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Vikings Owner: Lawsuit Won't Impact Stadium Deal

Updated: 09/17/2013 5:21 PM
Created: 08/08/2013 4:07 PM KSTP.com
By: Scott Theisen

The Minnesota Vikings owners on Thursday downplayed recent legal woes amid Minnesota Gov. Mark Dayton's call for steps to ensure integrity of the team's stadium deal.
    
A judge ruled this week that Wilf family committed fraud, breach of contract and civil racketeering stemming from an apartment development in New Jersey. Mark and Zygi Wilf issued a statement insisting their civil lawsuit troubles back home won't affect a guarantee of $477 million in private financing toward the nearly $1 billion stadium.
    
"The Vikings have spoken with Governor Dayton's representatives and the Minnesota Sports Facilities Authority and have assured all parties that this civil lawsuit will have absolutely no impact on the stadium project," the Wilf brothers said. They said they have apprised the NFL of the ongoing legal proceedings.
    
Their statement came after Dayton commented on the ruling, which hinged on inaccurate and untruthful financial statements.
    
"Those practices are far from the legal standards for doing business in Minnesota," Dayton said in calling upon the stadium authority to "have its legal counsel assure them and the people of Minnesota that all of the representations made by the team and its owners are truthful and accurate."
    
The Wilfs won approval last year for the taxpayer-aided football stadium, with the state picking up almost $350 million of the tab. The authority is hammering out final contract details with Vikings owners before construction starts.
    
Authority chairwoman Michele Kelm-Helgen said NFL executives have assured her that team and league financial commitments will be upheld. She said the board would vote at an Aug. 23 meeting on a lease and other aspects of the private end of the financing plan. As part of that process, she said the authority will lay out an audit and oversight process related to the Vikings share of the project.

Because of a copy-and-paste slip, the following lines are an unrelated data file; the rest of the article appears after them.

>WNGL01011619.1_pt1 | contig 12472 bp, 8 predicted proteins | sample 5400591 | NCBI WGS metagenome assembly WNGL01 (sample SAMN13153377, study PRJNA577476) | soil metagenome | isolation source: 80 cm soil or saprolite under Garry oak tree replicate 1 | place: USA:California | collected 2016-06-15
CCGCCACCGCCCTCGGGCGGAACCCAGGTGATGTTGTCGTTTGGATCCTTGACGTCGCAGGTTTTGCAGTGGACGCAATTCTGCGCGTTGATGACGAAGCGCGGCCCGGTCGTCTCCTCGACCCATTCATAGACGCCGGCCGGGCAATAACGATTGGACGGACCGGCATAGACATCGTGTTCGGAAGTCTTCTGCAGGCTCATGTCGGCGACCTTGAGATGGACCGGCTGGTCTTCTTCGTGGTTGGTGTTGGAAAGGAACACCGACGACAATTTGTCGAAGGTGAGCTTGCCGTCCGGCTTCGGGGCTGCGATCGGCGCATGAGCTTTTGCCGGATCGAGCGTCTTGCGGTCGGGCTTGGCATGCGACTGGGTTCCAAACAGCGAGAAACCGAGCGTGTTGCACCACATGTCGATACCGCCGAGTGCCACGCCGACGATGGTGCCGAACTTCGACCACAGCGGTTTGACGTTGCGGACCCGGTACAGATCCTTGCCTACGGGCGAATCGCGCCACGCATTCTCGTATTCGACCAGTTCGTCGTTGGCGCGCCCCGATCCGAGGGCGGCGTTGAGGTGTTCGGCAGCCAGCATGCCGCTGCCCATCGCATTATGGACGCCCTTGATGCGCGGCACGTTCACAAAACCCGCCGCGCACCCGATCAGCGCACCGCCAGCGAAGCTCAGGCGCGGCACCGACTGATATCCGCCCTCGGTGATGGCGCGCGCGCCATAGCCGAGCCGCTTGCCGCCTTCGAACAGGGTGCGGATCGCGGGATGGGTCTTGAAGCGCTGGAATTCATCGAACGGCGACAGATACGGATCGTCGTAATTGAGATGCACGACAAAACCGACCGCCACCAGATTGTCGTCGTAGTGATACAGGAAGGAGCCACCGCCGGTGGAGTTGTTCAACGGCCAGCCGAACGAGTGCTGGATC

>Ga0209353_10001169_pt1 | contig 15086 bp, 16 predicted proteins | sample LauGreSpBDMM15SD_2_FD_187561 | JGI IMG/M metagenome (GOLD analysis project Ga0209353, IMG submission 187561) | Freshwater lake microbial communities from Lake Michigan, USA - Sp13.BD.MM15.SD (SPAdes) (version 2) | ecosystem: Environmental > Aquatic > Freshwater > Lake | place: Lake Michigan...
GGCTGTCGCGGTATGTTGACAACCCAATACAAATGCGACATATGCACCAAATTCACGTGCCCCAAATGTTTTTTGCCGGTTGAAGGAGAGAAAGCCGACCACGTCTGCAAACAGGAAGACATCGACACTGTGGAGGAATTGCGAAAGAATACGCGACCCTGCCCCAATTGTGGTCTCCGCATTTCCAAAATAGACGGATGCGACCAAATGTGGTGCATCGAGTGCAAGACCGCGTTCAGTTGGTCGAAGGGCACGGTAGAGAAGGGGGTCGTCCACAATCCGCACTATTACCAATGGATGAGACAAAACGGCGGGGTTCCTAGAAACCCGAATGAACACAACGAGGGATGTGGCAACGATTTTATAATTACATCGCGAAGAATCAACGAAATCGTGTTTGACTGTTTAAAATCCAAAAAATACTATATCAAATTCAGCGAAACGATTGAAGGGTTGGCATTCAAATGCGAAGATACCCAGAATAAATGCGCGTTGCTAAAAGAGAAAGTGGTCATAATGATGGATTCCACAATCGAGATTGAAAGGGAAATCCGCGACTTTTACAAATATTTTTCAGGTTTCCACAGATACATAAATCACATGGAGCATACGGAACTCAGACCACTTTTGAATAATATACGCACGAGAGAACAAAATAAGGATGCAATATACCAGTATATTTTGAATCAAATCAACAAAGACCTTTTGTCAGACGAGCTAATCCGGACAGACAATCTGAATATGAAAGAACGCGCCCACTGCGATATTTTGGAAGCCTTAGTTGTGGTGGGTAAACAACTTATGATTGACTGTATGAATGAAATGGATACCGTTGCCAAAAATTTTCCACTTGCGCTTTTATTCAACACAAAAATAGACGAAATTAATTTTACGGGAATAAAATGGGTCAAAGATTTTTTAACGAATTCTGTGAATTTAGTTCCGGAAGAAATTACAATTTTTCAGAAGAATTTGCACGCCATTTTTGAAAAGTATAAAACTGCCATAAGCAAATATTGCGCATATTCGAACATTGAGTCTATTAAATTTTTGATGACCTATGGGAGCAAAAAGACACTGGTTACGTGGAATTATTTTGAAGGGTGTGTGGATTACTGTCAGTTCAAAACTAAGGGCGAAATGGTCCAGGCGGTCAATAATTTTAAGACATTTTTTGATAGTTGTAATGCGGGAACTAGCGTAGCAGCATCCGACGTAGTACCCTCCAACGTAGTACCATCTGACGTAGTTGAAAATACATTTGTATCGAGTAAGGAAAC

But Kelm-Helgen also admits she didn't know about the Wilf civil case until the day before the ruling came down. Gov. Dayton said he didn't know either.
 
"Gov. Dayton told the taxpayers one thing, and the facts turned out to be different today. It's a house of cards," said Rep. Bob Barrett, R-Lindstrom.
 
Barrett voted against the stadium plan, and still doesn't like many details. He said the entire legislature was kept in the dark, and that he didn't know of any legislators who were aware of the civil case.
 
He puts the blame for everyone not knowing squarely on Gov. Dayton.
 
"It starts with the leader, the guy who's running the show, who wants it to happen," Barrett said.
 
Still, he said he agrees with Dayton on one crucial point this week.
 
"He said let's look into it. Let's determine whether that was a good deal," Barrett said.

The Associated Press contributed to this report.


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